P16214: Bicycle Power Meter
/public/

Subsystem Build & Test

Table of Contents

The goal of this phase was for our MSD team to continue testing on our subsystems before putting the subsystems together and testing them as an integrated system. This page shows our team's progress as we continued testing each subsystem.

Team Vision for Subsystem Level Build & Test Phase

Our team vision and goals for the subsystem build and test phase was to continue testing of the power meter at the subsystem level. Any issues that we had with testing during the previous phase will continue to be tested and fixed during this phase. Our MSD team also plans to begin integrating the subsystems together to start moving closer to our finished design and product. The more items we continue testing and begin to test will mitigate our risk items as we are focusing on our higher risk items.

Test Results Summary

Our MSD team continued tests from last phase while we continued to make progress with our tests we have not yet fully completed some of the tests although they are nearing completion. For this reason our test plan tracker has not changed from last phase.

Test Plan Tracker

Test Plan Tracker

The original and live documents for the test plan and the test plan tracker can be found as the Test Plan Document and the Test Plan Tracker. With this test plan tracker the following sections go into further detail with the tests that are being conducted during this phase.

Strain Gauge Amplifier Circuit

Our team continued to test the strain gauge amplifier circuit to solve the issues we were facing from the last phase. The issues with the amplifier circuit were with the etched PCB that our team created.

public/Photo Gallery/Amp PCB_With Components_1.JPG

Using the etched PCB the output of the amplifier was producing a voltage that was much higher than expected. We believe that the cause of this high output voltage was due to small resistance increases caused by the etched PCB. Since the signal from the strain gauges that is getting amplified is such a small signal, the smallest change in resistance will cause a very large change in the amplified output signal voltage. Since the strain gauge amplifier circuit worked correctly on the breadboard but not on the etched PCB our team decided that we would try using a through-hole prototyping PCB. We decided to test on the through-hole prototyping board because it is an intermediate step between the breadboard and the PCB. This would allow us to test any issues that we would find at the intermediate stage. Our team populated the components on the through-hole PCB and soldered them together.

public/Photo Gallery/Through_hole PCB.jpeg public/Photo Gallery/Populated Through_hole PCB.jpeg

In the images shown above, the image on the left shows what the through-hole prototyping PCB looks like. The image above on the right shows the through-hole PCB after it had been populated with the components. All of the components were populated and the necessary wired connections between pins of the components were soldered together on the back of the PCB. After completing soldering the components together on the through-hole PCB it was then tested to verify if it was producing the correct expected results. Upon testing the circuit it was discovered that this prototyping PCB also produced incorrect results similar to the etched PCB. This led our team to believe that the added resistance to our circuit was caused by the thick wires used connect the pins of components as well as the excess solder that may have been used while soldering the components together.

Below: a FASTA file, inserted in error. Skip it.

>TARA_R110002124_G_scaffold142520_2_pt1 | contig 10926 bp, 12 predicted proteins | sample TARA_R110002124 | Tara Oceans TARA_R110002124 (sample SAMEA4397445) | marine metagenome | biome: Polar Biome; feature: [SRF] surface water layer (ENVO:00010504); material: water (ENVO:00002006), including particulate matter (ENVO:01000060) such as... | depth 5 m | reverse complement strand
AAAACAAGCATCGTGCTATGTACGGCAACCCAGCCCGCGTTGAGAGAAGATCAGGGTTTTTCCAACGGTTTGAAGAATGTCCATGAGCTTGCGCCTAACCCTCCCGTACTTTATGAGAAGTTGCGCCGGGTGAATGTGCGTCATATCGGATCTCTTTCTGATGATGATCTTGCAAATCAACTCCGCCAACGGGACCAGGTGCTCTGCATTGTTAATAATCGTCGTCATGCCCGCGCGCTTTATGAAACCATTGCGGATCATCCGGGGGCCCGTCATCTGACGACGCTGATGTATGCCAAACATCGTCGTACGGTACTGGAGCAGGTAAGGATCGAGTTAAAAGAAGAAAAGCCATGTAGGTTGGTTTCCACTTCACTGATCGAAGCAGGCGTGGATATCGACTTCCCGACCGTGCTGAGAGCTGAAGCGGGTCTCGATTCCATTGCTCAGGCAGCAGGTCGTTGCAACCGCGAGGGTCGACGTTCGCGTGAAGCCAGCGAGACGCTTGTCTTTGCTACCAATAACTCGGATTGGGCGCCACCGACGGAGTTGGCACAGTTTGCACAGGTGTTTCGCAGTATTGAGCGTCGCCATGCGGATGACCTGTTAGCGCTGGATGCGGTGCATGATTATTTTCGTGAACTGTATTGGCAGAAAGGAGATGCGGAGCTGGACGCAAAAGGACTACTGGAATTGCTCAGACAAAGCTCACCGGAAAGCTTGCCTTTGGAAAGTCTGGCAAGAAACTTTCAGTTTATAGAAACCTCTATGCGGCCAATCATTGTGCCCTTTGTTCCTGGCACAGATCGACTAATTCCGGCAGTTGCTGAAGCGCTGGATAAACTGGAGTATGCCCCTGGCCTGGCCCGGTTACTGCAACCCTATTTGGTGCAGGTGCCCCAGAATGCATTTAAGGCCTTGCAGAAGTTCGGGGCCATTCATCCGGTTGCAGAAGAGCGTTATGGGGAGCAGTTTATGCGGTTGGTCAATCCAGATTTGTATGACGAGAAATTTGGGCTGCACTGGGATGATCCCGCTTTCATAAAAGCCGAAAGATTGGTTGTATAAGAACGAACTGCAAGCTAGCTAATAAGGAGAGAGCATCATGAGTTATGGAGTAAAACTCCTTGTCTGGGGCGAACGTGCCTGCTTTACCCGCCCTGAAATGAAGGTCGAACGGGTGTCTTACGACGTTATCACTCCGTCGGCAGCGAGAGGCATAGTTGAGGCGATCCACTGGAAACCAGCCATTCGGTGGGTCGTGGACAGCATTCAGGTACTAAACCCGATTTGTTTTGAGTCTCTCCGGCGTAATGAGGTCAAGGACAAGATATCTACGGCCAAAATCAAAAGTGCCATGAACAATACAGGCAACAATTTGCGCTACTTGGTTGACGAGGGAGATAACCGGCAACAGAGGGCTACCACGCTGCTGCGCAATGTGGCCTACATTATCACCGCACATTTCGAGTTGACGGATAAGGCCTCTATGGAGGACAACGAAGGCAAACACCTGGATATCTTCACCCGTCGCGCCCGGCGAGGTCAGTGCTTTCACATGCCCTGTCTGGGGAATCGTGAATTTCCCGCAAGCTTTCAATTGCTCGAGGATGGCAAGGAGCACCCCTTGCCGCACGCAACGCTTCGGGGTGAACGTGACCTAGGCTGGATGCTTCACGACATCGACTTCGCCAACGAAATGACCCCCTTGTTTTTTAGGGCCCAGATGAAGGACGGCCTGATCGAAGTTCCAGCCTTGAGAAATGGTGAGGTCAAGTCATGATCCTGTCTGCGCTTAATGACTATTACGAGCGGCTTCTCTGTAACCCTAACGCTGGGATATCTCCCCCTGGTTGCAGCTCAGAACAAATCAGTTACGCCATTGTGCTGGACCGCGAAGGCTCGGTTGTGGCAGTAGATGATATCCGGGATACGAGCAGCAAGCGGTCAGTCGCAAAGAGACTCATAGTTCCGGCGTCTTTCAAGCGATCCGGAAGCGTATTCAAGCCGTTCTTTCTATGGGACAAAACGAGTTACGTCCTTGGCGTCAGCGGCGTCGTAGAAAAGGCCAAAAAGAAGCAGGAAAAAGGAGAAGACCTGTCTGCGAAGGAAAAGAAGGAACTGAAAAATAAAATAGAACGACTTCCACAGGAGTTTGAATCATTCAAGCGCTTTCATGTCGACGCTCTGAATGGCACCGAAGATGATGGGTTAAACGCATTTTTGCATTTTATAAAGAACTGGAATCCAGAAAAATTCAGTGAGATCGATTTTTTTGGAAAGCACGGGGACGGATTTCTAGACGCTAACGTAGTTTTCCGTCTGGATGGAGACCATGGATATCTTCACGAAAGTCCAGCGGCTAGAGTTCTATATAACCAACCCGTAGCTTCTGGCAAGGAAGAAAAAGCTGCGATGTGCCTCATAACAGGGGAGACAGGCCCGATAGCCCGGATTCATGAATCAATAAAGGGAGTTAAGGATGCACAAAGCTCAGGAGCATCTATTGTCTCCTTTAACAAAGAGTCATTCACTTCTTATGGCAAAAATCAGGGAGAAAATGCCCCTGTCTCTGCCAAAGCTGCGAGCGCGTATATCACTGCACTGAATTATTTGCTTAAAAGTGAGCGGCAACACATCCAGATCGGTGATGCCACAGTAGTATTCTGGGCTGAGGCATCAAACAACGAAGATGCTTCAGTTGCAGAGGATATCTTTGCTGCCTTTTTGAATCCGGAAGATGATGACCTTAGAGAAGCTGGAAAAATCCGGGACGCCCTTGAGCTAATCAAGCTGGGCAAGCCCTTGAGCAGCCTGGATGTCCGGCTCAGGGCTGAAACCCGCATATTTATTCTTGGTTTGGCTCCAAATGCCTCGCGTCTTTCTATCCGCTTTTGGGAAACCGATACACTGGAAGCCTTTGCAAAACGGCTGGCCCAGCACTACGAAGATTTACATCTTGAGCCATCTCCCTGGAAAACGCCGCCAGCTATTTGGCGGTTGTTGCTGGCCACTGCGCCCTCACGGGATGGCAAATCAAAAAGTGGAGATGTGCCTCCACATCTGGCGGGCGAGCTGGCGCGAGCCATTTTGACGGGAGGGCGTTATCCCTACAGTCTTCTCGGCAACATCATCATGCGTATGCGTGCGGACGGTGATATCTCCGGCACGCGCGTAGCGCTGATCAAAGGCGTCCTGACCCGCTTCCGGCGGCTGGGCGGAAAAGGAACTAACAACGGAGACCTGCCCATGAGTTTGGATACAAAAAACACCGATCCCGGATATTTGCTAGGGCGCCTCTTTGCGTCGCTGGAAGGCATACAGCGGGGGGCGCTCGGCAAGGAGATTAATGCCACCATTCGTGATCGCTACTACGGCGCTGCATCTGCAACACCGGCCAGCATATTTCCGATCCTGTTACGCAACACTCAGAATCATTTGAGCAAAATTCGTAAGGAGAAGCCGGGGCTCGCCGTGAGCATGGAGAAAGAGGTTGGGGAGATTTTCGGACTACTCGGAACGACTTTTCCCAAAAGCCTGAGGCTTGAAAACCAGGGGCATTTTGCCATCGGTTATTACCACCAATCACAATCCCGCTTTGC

After some thought on various solutions to solve this issue our team decided that we would have a printed circuit board made by a PCB manufacturer for our strain gauge amplifier circuit. Our team used a software called ....... to create the design of the PCB. The following image shows the circuit board layout that was created using the software:

public/Photo Gallery/PCB Circuit Schematic.png public/Photo Gallery/PCB Circuit Layout.png

The image above on the left shows the circuit schematic that was created using the software. This circuit was needed to assist in creating the circuit board layout that is shown above on the right. After creating the circuit board layout the file was then sent to the manufacturer to be produced and sent back to us with a lead time of about a week and a half to two weeks. Our team has since then received our manufactured PCB which is shown below:

public/Photo Gallery/Manufactured PCB.jpeg

It can be seen in the image above that this PCB has much thinner traces connecting the pins of the components which will hopefully solve the resistance issue that we are seeing. Next our team plans to populate the PCB and test it to verify that it will work as expected.